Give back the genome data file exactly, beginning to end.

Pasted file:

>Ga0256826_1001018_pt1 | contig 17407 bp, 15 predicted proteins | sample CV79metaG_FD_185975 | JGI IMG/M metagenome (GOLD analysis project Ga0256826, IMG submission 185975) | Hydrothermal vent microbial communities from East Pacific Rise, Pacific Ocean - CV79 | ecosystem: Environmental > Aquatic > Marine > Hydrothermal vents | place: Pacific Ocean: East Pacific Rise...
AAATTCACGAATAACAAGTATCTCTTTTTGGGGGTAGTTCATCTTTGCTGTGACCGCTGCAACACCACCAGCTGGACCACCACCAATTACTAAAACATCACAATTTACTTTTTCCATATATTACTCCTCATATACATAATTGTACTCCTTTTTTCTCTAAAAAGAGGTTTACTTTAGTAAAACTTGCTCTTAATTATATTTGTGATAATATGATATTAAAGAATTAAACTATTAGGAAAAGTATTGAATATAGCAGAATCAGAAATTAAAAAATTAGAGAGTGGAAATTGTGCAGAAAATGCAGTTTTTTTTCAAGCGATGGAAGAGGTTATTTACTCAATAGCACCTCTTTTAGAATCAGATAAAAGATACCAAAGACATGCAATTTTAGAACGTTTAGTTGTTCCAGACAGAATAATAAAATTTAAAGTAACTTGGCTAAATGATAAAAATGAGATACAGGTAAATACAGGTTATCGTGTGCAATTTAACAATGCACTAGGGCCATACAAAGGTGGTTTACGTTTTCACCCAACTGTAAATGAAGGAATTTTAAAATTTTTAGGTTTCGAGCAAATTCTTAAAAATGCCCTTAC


>Ga0256826_1001018_pt1 | contig 17407 bp, 15 predicted proteins | sample CV79metaG_FD_185975 | JGI IMG/M metagenome (GOLD analysis project Ga0256826, IMG submission 185975) | Hydrothermal vent microbial communities from East Pacific Rise, Pacific Ocean - CV79 | ecosystem: Environmental > Aquatic > Marine > Hydrothermal vents | place: Pacific Ocean: East Pacific Rise...
AAATTCACGAATAACAAGTATCTCTTTTTGGGGGTAGTTCATCTTTGCTGTGACCGCTGCAACACCACCAGCTGGACCACCACCAATTACTAAAACATCACAATTTACTTTTTCCATATATTACTCCTCATATACATAATTGTACTCCTTTTTTCTCTAAAAAGAGGTTTACTTTAGTAAAACTTGCTCTTAATTATATTTGTGATAATATGATATTAAAGAATTAAACTATTAGGAAAAGTATTGAATATAGCAGAATCAGAAATTAAAAAATTAGAGAGTGGAAATTGTGCAGAAAATGCAGTTTTTTTTCAAGCGATGGAAGAGGTTATTTACTCAATAGCACCTCTTTTAGAATCAGATAAAAGATACCAAAGACATGCAATTTTAGAACGTTTAGTTGTTCCAGACAGAATAATAAAATTTAAAGTAACTTGGCTAAATGATAAAAATGAGATACAGGTAAATACAGGTTATCGTGTGCAATTTAACAATGCACTAGGGCCATACAAAGGTGGTTTACGTTTTCACCCAACTGTAAATGAAGGAATTTTAAAATTTTTAGGTTTCGAGCAAATTCTTAAAAATGCCCTTAC